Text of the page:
“Smarter Bombs”: Understanding The World of Women Palestinian Bombers


Source: Investigative Project, by Anat Berko, August 30, 2018

There was Muneira, who planned to blow herself up at a hospital near Tel Aviv. There was Jemilla, who escorted a young boy to his suicide bombing at a market; he was excited he soon would be meeting girls in Paradise. And there was Sabiha, who prepared explosives and trained other women to do the same.

With courage and compassion, Anat Berko, a criminologist and member of the Foreign Affairs and Defense Committee of Israel’s Knesset, interviewed them all.

Their stories, and the insights they provide into the motives and lives of female suicide bombers, fill the pages of The Smarter Bomb: Women and Children as Suicide Bombers, newly released in paperback. Though first published in 2012, the release of a new edition underscores the difficult, ongoing challenges suicide bombers pose, and the continued efforts to understand the relatively new phenomenon of women suicide bombers and the role of women in violent jihad.

To read more about Anat Berko’s research, click here for an interview with her recently conducted by Abigail R. Esman.

Berko spent 15 years visiting Palestinian women in Israeli jails, gradually developing relationships that, if they could not be described as “friendships,” were built on mutual trust and an unexpected respect. What she found, and what her readers discover through her, are women who seem never to have fully understood the weight of their own actions, puzzlingly detached from the reality of the murders they took part in – or had hoped to. She asked a woman she calls “Ayisha,” for instance, if she “felt anything for her potential Israeli victims.”

“I saw the blood of Palestinians and I didn’t’ think about my mother or my family,” Ayisha replied, “so how could I think about Israelis I didn’t know?”

Rather, Berko describes women far more concerned about themselves. “Rania,” for instance, complains that newspaper accounts had referred to her as being nine months pregnant at the time of her attack, when she was actually in her third month. She feared people would condemn her for trying to kill her own child. Others speak frequently of fearing their husbands will take another wife before they are released.

Through her dedication to the issues and her genuine compassion for these women, Berko not only earned their trust; in writing of them, she humanizes them to the reader in the same way she seems to humanize Israelis and Jews to them. Hence we learn that not all of these women are in prison because they genuinely wished to kill Israelis; some rather saw prison as a preferable alternative to the oppressive and violent homes they were forced to share with their abusive husbands or fathers. Some, as Daniel Pipes observes in his Foreword, “pretend to attack Israelis so as to go to jail and leave their miserable home lives,” or to “escape sexual dishonor through violence.” They may wave a knife in the face of an Israeli soldier, and in some cases, return to prison as quickly as they can once they are released.

Berko also explores the stories of child would-be bombers, who – unlike most of the women – are recruited, often through deceit, and almost always with promises of a Paradise filled with virgins who await their swift arrival. Some also seek to emulate their fathers: “Qatada’s” father, for instance, had served time in Israeli jails for attacking soldiers, and Qatada, 18 when Berko met him in prison, had been arrested for throwing stones at Israeli military. And others, like the women, seem to relate terrorism with violence at home: one told Berko that he “chose terrorism in revenge and to rebel against his parents.”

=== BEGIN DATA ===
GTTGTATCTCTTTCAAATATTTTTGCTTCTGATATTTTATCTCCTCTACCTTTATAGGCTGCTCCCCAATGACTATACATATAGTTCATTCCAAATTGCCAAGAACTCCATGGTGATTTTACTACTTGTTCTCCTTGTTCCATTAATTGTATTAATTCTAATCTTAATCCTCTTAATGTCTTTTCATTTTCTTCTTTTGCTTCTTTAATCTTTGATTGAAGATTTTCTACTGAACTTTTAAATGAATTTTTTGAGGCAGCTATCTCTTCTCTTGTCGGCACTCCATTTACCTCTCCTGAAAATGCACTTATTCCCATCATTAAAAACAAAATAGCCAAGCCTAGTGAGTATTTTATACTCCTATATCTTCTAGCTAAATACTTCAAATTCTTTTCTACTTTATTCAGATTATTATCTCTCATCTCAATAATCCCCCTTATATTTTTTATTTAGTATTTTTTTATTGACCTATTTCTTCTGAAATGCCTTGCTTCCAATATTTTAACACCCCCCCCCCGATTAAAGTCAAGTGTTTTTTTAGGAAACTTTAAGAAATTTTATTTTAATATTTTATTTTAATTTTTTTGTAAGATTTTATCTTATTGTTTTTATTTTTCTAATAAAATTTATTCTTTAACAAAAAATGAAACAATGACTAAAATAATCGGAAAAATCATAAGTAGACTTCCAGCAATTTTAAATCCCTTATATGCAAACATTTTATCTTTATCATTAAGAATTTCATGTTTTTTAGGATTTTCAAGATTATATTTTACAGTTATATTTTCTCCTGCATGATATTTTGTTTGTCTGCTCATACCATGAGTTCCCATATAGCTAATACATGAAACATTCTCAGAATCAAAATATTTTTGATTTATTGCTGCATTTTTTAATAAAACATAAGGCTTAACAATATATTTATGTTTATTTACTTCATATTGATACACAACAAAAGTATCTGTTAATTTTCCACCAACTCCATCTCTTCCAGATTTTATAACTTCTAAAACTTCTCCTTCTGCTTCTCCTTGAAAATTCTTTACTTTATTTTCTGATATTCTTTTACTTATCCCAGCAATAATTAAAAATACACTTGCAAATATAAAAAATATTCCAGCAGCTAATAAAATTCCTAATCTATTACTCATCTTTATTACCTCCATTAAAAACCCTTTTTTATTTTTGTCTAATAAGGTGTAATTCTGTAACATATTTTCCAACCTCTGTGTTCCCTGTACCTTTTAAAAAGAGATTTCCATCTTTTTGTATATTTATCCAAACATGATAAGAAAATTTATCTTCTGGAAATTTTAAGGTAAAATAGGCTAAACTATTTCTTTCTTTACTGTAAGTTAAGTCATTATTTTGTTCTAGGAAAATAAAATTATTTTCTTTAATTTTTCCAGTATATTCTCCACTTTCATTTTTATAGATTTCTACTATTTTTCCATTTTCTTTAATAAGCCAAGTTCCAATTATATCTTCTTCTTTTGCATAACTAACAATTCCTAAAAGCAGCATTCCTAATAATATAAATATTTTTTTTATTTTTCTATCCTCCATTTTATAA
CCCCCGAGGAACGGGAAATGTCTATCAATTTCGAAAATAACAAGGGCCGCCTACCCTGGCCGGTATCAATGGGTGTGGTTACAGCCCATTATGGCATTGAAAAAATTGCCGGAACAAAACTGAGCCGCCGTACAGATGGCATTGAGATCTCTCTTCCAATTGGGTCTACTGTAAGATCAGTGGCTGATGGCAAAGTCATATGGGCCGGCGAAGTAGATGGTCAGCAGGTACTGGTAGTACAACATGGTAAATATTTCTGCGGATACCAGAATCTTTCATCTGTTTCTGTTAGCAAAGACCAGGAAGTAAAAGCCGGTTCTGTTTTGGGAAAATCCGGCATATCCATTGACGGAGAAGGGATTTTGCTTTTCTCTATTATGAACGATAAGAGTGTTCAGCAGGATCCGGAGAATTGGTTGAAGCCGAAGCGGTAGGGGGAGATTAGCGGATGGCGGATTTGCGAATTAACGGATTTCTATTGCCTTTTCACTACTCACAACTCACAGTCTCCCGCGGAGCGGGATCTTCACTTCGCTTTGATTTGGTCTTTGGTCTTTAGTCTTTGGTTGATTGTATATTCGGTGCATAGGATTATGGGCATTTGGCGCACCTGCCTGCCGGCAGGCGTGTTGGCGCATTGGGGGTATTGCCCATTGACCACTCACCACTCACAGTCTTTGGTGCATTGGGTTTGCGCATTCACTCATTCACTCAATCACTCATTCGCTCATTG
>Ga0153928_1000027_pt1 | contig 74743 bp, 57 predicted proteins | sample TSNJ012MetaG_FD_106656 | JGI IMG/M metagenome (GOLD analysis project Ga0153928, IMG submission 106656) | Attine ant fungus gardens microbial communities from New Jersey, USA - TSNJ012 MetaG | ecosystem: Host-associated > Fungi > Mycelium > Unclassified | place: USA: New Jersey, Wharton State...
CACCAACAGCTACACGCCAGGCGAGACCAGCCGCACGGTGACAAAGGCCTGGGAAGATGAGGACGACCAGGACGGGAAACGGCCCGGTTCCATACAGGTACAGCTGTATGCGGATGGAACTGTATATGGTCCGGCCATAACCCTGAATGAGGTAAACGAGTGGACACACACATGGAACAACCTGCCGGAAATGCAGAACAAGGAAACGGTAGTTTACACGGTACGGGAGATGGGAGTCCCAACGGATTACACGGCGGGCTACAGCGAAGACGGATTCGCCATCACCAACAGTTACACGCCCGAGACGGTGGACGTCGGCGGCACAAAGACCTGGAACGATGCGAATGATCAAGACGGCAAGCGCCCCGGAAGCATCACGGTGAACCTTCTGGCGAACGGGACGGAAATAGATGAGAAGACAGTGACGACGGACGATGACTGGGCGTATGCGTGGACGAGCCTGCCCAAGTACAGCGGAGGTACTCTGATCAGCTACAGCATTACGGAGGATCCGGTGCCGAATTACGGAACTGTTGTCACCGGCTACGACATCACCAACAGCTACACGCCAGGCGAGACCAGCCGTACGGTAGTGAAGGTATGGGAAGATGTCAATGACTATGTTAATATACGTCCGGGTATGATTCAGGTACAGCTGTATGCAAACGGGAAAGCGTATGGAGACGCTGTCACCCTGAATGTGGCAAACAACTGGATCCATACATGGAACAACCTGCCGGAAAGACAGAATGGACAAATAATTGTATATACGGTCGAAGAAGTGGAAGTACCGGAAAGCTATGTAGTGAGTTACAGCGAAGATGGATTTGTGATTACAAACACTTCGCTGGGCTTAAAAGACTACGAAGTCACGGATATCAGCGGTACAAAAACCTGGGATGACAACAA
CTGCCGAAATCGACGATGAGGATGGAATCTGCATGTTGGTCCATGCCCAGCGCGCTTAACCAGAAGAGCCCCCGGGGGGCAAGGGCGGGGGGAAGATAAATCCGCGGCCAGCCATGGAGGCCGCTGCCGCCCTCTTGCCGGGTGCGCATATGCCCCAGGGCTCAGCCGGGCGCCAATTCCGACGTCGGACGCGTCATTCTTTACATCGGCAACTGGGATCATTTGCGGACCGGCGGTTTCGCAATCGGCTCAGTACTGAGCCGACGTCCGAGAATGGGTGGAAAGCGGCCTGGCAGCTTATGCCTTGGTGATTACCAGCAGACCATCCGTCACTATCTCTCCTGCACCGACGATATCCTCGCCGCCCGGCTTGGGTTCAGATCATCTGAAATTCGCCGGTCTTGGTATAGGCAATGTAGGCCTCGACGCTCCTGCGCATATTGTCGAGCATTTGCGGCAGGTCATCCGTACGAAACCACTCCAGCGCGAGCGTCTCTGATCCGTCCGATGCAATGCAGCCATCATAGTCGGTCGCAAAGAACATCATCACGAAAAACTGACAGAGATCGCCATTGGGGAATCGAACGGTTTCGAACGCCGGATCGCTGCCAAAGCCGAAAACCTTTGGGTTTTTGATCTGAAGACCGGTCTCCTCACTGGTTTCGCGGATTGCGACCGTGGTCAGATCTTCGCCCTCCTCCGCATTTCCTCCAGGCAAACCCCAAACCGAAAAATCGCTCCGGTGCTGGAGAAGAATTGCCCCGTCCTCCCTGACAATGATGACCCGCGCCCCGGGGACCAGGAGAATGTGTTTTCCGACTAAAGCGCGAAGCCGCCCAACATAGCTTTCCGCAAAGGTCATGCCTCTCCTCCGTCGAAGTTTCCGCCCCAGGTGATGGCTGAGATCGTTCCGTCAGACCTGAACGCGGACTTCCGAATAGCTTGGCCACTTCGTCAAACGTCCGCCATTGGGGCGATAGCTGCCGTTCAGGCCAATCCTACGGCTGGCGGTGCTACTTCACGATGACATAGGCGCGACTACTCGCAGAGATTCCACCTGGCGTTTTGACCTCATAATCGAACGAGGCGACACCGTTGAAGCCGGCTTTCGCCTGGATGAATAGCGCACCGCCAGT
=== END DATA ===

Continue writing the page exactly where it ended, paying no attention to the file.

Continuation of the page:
Similarly, there are also those who see terrorism as a confirmation of their manhood, whose machismo is intricately tied with the notion that violence breeds respect – the same respect they sought from their own fathers. (Not incidentally, psychiatrist James Gilligan, who studies violent criminals in American jails, has found the same viewpoint among that population, as well.) “Fawaz,” for instance, who was 15 when he was stopped, wearing an explosive belt on an Israeli bus, told Berko, “I had my picture taken with a gun and a Koran, and I felt I was a man and not weak; I felt I had power…. I felt brave and not afraid of anything.”

In writing The Smarter Bomb, Berko set out to answer specific questions: “Can a woman be ‘good’ according to the criteria of Palestinian society, and a terrorist at the same time? Is the involvement in terrorism a sign of Palestinian women’s liberation, or is it another way of oppressing? Who are they, the Palestinian women who dared to leave their homes (in most cases without their fathers’ permission), what made them and Palestinian children join the terrorist machine? Can the human bombs of Islamic terrorism be stopped, and if so, how?”

By presenting the material as raw statement, largely uninterrupted by any interpretations of her own, Berko allows her readers to find those answers themselves, to draw their own parallels and discover any patterns – or lack of them – among these terrorists, who represent the most vulnerable members of Palestinian society.

But her studies have far wider significance, as she observes, “Suicide bombing terrorism is becoming refined, and it is contagious.” Since the book first appeared in 2012, suicide attacks have killed dozens of men, women and children in Paris, Manchester, Brussels, and Istanbul. And non-suicide terrorism has murdered even more – including the shootings in San Bernardino, largely orchestrated by a woman, Tashfeen Malik.

Berko’s work may be compassionate, but it is not about compassion. Rather, it is about understanding who these women and children are. It is about discovering what makes them seek solace through violence and death, so that we may potentially find a way to save them – and in so doing, save ourselves.